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enougher's Avatar
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04-25-17, 02:30 PM   #1 (permalink)  
Your Salary

I'm not sure where to post this thread, so I'm hoping this is the right sub-forum.

My question is about ones salary. If someone says that their salary is $100,000 a year, does that mean it is $100,000 NET or GROSS?

An example would be this: let's say I make $40 per hour, and work 40 hours per week, my annual salary would total about $83,000 gross. So would $83,000 be considered my salary? or would it be how much I make net?

 
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04-25-17, 02:46 PM   #2 (permalink)  
Usually it's always the gross.


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04-25-17, 03:01 PM   #3 (permalink)  
If you are paid by the hour; then you're NOT a Salaried Employee . . . . you're a Wage Earner, and probably eligible for Over-Time, et cetera.

Salaried Employees get the same amount each pay period, regardless of how many hours they work.

 
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04-25-17, 03:02 PM   #4 (permalink)  
I agree, your income is your gross income before taxes. That's for W-2's.

As a contractor I need to report income differently for a loan as an example.

I report gross income minus business deductions and the number goes down.


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04-25-17, 03:13 PM   #5 (permalink)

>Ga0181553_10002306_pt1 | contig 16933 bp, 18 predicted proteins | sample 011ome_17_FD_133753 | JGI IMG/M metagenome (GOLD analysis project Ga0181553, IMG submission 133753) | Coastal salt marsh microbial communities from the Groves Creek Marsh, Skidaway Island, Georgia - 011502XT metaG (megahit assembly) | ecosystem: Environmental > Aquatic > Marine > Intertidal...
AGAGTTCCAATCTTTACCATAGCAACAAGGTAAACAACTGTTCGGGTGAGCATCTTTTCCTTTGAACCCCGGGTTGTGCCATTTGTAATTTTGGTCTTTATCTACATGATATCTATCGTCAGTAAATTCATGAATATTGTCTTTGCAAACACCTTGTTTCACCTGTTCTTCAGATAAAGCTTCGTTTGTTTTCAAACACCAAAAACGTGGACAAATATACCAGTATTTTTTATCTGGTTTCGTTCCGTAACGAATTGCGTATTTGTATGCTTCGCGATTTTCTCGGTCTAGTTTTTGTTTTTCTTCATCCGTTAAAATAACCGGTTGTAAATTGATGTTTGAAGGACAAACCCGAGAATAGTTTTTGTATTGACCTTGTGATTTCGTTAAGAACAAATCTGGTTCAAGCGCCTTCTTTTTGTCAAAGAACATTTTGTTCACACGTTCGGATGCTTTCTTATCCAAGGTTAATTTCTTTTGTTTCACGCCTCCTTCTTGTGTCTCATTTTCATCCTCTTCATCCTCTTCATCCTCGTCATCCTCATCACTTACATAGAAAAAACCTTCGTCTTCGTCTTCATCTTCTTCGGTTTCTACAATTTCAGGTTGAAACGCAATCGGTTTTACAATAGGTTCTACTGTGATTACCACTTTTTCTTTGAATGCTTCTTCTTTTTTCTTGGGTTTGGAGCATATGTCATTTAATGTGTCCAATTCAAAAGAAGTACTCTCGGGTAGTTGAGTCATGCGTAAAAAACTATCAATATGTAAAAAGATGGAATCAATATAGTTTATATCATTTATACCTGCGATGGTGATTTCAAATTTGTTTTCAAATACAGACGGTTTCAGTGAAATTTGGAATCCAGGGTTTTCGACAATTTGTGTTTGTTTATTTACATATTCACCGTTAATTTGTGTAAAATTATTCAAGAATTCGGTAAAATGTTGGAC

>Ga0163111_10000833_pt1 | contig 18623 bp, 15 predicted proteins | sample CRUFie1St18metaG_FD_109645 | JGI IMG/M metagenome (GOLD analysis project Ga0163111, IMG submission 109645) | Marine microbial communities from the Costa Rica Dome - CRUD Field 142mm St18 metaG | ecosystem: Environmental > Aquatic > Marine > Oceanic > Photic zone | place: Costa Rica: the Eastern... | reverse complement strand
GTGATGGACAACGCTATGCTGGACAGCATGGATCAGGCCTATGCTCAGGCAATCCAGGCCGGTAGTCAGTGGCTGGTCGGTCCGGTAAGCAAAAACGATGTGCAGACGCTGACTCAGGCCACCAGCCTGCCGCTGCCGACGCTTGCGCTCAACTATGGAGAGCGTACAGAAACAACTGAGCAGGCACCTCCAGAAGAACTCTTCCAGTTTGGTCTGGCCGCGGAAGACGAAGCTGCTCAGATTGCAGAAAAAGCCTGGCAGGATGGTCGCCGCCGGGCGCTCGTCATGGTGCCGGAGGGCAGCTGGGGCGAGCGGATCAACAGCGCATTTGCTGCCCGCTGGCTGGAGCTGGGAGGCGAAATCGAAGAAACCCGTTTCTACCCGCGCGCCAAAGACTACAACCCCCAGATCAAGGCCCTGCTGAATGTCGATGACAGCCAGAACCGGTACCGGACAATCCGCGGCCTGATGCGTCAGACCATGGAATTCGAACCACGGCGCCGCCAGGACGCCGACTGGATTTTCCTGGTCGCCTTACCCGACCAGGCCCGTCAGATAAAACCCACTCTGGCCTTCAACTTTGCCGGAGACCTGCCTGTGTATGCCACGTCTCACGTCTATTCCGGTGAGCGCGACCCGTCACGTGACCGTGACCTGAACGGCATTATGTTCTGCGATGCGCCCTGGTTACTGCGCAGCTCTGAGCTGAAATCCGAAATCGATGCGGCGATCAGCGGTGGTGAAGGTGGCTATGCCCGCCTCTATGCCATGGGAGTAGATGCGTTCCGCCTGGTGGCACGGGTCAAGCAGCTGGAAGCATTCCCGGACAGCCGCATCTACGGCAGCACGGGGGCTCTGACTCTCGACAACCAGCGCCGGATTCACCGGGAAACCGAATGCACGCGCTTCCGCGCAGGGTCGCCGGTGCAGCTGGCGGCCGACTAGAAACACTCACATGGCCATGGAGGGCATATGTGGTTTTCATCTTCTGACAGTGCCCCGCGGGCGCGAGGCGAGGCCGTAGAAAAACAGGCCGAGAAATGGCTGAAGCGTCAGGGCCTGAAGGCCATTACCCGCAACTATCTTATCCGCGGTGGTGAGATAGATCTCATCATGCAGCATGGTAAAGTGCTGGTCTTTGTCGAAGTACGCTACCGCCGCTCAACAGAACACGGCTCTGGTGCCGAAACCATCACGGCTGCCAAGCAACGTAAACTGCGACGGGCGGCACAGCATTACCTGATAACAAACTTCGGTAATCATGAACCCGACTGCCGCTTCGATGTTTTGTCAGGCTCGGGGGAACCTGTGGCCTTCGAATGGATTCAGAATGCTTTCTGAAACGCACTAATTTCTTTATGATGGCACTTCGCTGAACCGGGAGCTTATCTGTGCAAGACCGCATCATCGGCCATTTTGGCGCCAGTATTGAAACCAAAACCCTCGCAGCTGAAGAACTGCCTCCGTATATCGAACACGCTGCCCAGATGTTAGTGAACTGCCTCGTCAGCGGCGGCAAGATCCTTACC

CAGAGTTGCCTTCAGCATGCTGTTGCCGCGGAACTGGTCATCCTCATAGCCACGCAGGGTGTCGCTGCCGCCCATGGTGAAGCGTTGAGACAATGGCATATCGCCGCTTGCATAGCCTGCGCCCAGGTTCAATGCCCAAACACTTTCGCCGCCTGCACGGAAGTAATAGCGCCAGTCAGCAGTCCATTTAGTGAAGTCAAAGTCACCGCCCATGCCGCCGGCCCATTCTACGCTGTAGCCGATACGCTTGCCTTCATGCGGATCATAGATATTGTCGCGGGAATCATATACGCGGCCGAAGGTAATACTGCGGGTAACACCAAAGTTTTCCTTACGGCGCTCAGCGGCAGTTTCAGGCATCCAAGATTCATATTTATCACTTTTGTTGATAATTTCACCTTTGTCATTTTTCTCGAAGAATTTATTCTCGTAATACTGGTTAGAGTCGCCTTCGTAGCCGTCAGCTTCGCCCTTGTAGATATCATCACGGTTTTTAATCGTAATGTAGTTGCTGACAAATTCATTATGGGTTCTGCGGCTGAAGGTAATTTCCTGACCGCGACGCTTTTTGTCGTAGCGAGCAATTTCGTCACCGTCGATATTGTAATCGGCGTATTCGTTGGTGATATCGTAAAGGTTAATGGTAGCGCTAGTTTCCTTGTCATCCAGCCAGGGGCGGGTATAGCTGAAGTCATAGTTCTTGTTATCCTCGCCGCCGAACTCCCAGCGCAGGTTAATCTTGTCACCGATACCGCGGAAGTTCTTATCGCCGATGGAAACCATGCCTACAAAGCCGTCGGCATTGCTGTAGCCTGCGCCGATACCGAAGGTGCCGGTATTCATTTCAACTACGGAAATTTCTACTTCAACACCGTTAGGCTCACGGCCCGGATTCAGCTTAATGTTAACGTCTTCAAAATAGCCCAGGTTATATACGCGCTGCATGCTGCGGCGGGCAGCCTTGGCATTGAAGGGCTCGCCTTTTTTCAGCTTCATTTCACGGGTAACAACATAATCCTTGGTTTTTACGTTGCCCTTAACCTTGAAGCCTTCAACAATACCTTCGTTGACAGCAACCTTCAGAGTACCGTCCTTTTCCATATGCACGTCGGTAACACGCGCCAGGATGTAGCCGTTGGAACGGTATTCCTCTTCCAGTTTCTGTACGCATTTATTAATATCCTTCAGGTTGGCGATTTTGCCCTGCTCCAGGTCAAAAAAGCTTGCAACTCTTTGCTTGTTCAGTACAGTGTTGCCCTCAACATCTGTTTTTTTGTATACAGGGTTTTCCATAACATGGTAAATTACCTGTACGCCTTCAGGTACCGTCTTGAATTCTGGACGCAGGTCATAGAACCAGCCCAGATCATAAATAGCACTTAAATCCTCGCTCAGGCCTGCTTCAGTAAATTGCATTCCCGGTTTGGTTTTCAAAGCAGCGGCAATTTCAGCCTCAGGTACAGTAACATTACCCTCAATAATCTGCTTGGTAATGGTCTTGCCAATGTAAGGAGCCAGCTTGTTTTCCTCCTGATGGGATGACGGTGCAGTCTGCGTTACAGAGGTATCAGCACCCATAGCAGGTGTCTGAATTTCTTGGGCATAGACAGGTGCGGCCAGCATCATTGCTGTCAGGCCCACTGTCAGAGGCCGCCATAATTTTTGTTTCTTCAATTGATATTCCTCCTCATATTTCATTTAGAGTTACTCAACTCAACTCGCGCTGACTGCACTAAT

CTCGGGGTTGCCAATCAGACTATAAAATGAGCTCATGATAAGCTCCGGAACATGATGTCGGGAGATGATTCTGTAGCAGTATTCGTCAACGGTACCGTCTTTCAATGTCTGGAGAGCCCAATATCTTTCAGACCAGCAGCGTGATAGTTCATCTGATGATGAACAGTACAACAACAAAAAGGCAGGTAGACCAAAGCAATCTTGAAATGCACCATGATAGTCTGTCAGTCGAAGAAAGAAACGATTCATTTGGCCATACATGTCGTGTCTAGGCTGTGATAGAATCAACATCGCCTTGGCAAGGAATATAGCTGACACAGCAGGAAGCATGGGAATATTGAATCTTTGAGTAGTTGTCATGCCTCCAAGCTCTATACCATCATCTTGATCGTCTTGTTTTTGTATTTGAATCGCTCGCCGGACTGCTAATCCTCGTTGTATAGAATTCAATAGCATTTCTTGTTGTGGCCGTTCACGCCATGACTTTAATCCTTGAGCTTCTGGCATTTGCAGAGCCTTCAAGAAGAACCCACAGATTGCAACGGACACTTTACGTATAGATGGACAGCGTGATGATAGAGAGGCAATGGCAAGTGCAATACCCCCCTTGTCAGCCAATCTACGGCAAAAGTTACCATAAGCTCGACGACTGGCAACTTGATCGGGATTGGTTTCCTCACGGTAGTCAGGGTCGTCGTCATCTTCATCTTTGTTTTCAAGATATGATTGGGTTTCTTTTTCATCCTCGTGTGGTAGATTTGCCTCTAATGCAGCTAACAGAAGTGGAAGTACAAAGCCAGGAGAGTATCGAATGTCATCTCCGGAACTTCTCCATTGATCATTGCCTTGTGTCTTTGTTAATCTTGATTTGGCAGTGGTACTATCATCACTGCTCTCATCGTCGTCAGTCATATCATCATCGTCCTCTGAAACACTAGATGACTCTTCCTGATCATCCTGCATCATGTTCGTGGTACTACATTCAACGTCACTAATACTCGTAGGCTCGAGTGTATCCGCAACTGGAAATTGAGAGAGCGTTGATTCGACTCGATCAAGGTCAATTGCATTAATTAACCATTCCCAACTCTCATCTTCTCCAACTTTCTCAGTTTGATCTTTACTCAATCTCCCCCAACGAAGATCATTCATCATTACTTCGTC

Usually it's always the gross.
I agree, your income is your gross income before taxes. That's for W-2's.

As a contractor I need to report income differently for a loan as an example.

I report gross income minus business deductions and the number goes down.
Thanks for clearing that up.

 
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04-25-17, 03:43 PM   #6 (permalink)  
I get some things taken out of my salary prior to taxes being assessed so even my W2 does not reflect the totality of my earnings and what I say is my (gross) salary.

 
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04-25-17, 04:46 PM   #7 (permalink)  
Is the question being asked to determine whether you'd qualify for a new apartment in a rent assisted or subsidized building ?

If so, then they probably have detailed guidelines about how that is calculated.

 
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04-25-17, 04:51 PM   #8 (permalink)  
I asked because of the prices in buying a house. The price of houses and how hard it is for someone to buy one is based off our net pay, and not gross. Just curious. And I get taxed big time, like Fed witholding, CA witholding, and a bunch of other taxes. And it turns out that my net pay is almost twice as less than my gross.

 
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04-25-17, 05:54 PM   #9 (permalink)  
And it turns out that my net pay is almost twice as less than my gross
Wouldn't that be less then half then your gross? Your taxes equal more then 50% of your gross?!!? That's why I do not live in CA..